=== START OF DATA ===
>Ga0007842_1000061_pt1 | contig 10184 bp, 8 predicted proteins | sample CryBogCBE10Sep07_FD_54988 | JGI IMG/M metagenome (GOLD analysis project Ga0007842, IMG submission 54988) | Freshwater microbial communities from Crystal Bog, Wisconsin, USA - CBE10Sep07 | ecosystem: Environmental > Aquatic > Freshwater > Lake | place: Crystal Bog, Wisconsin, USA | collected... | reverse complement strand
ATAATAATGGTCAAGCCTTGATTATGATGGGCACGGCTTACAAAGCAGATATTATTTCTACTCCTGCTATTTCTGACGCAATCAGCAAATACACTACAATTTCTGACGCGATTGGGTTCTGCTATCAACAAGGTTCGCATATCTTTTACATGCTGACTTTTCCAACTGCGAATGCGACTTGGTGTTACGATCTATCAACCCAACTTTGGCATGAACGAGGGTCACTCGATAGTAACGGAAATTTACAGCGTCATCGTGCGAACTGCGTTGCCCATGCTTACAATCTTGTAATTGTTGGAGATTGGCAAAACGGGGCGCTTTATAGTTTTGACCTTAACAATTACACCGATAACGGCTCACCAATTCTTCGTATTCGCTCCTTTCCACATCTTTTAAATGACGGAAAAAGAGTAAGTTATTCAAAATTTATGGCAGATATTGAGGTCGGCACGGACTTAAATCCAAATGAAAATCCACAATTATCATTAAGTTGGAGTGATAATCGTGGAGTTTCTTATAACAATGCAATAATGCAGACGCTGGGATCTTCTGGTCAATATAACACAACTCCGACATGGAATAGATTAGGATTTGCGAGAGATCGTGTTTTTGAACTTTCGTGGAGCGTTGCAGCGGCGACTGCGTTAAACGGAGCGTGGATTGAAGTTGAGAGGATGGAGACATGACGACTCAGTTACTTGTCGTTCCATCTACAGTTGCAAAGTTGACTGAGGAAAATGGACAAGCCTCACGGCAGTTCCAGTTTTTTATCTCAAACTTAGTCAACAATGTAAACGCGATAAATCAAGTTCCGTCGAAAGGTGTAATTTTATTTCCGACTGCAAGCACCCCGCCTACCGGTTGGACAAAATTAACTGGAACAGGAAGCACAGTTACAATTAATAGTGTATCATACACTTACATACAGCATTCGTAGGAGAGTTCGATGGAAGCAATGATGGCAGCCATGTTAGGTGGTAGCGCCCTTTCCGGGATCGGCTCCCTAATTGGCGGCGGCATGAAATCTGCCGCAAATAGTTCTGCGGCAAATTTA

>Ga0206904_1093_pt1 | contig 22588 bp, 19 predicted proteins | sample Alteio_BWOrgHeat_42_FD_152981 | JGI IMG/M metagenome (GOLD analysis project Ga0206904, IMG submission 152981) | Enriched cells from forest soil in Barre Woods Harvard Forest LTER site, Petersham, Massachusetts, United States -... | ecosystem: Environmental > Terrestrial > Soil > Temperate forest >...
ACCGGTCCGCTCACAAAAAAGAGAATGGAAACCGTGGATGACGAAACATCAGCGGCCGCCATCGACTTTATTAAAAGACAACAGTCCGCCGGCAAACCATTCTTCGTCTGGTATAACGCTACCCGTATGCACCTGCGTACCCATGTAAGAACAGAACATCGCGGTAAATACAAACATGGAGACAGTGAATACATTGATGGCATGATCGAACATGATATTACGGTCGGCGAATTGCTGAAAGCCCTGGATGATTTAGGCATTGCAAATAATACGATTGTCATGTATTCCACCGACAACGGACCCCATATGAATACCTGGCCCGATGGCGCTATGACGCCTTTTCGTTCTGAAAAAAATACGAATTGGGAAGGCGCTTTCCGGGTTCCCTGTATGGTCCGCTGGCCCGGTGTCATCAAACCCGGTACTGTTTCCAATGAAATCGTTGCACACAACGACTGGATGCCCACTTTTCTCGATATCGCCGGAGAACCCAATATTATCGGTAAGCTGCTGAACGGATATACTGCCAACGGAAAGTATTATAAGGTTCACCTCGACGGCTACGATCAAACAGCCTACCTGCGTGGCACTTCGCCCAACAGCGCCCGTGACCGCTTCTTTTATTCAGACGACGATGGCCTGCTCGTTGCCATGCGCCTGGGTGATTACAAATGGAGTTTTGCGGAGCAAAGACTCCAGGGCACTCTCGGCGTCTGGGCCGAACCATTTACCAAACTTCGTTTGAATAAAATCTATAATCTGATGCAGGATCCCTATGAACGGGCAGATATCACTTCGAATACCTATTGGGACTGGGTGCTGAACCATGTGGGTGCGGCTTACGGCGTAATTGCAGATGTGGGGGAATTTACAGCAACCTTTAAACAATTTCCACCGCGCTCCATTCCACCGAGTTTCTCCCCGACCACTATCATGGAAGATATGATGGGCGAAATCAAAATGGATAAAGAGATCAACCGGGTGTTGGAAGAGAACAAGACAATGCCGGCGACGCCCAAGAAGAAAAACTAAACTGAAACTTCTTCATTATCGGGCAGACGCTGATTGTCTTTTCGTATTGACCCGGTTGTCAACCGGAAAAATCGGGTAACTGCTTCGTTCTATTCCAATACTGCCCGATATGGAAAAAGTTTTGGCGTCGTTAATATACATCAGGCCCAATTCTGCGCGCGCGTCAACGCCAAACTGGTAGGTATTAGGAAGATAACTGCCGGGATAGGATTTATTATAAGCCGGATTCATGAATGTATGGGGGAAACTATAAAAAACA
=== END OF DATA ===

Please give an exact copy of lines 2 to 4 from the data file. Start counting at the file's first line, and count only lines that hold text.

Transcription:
ATAATAATGGTCAAGCCTTGATTATGATGGGCACGGCTTACAAAGCAGATATTATTTCTACTCCTGCTATTTCTGACGCAATCAGCAAATACACTACAATTTCTGACGCGATTGGGTTCTGCTATCAACAAGGTTCGCATATCTTTTACATGCTGACTTTTCCAACTGCGAATGCGACTTGGTGTTACGATCTATCAACCCAACTTTGGCATGAACGAGGGTCACTCGATAGTAACGGAAATTTACAGCGTCATCGTGCGAACTGCGTTGCCCATGCTTACAATCTTGTAATTGTTGGAGATTGGCAAAACGGGGCGCTTTATAGTTTTGACCTTAACAATTACACCGATAACGGCTCACCAATTCTTCGTATTCGCTCCTTTCCACATCTTTTAAATGACGGAAAAAGAGTAAGTTATTCAAAATTTATGGCAGATATTGAGGTCGGCACGGACTTAAATCCAAATGAAAATCCACAATTATCATTAAGTTGGAGTGATAATCGTGGAGTTTCTTATAACAATGCAATAATGCAGACGCTGGGATCTTCTGGTCAATATAACACAACTCCGACATGGAATAGATTAGGATTTGCGAGAGATCGTGTTTTTGAACTTTCGTGGAGCGTTGCAGCGGCGACTGCGTTAAACGGAGCGTGGATTGAAGTTGAGAGGATGGAGACATGACGACTCAGTTACTTGTCGTTCCATCTACAGTTGCAAAGTTGACTGAGGAAAATGGACAAGCCTCACGGCAGTTCCAGTTTTTTATCTCAAACTTAGTCAACAATGTAAACGCGATAAATCAAGTTCCGTCGAAAGGTGTAATTTTATTTCCGACTGCAAGCACCCCGCCTACCGGTTGGACAAAATTAACTGGAACAGGAAGCACAGTTACAATTAATAGTGTATCATACACTTACATACAGCATTCGTAGGAGAGTTCGATGGAAGCAATGATGGCAGCCATGTTAGGTGGTAGCGCCCTTTCCGGGATCGGCTCCCTAATTGGCGGCGGCATGAAATCTGCCGCAAATAGTTCTGCGGCAAATTTA

>Ga0206904_1093_pt1 | contig 22588 bp, 19 predicted proteins | sample Alteio_BWOrgHeat_42_FD_152981 | JGI IMG/M metagenome (GOLD analysis project Ga0206904, IMG submission 152981) | Enriched cells from forest soil in Barre Woods Harvard Forest LTER site, Petersham, Massachusetts, United States -... | ecosystem: Environmental > Terrestrial > Soil > Temperate forest >...
ACCGGTCCGCTCACAAAAAAGAGAATGGAAACCGTGGATGACGAAACATCAGCGGCCGCCATCGACTTTATTAAAAGACAACAGTCCGCCGGCAAACCATTCTTCGTCTGGTATAACGCTACCCGTATGCACCTGCGTACCCATGTAAGAACAGAACATCGCGGTAAATACAAACATGGAGACAGTGAATACATTGATGGCATGATCGAACATGATATTACGGTCGGCGAATTGCTGAAAGCCCTGGATGATTTAGGCATTGCAAATAATACGATTGTCATGTATTCCACCGACAACGGACCCCATATGAATACCTGGCCCGATGGCGCTATGACGCCTTTTCGTTCTGAAAAAAATACGAATTGGGAAGGCGCTTTCCGGGTTCCCTGTATGGTCCGCTGGCCCGGTGTCATCAAACCCGGTACTGTTTCCAATGAAATCGTTGCACACAACGACTGGATGCCCACTTTTCTCGATATCGCCGGAGAACCCAATATTATCGGTAAGCTGCTGAACGGATATACTGCCAACGGAAAGTATTATAAGGTTCACCTCGACGGCTACGATCAAACAGCCTACCTGCGTGGCACTTCGCCCAACAGCGCCCGTGACCGCTTCTTTTATTCAGACGACGATGGCCTGCTCGTTGCCATGCGCCTGGGTGATTACAAATGGAGTTTTGCGGAGCAAAGACTCCAGGGCACTCTCGGCGTCTGGGCCGAACCATTTACCAAACTTCGTTTGAATAAAATCTATAATCTGATGCAGGATCCCTATGAACGGGCAGATATCACTTCGAATACCTATTGGGACTGGGTGCTGAACCATGTGGGTGCGGCTTACGGCGTAATTGCAGATGTGGGGGAATTTACAGCAACCTTTAAACAATTTCCACCGCGCTCCATTCCACCGAGTTTCTCCCCGACCACTATCATGGAAGATATGATGGGCGAAATCAAAATGGATAAAGAGATCAACCGGGTGTTGGAAGAGAACAAGACAATGCCGGCGACGCCCAAGAAGAAAAACTAAACTGAAACTTCTTCATTATCGGGCAGACGCTGATTGTCTTTTCGTATTGACCCGGTTGTCAACCGGAAAAATCGGGTAACTGCTTCGTTCTATTCCAATACTGCCCGATATGGAAAAAGTTTTGGCGTCGTTAATATACATCAGGCCCAATTCTGCGCGCGCGTCAACGCCAAACTGGTAGGTATTAGGAAGATAACTGCCGGGATAGGATTTATTATAAGCCGGATTCATGAATGTATGGGGGAAACTATAAAAAACA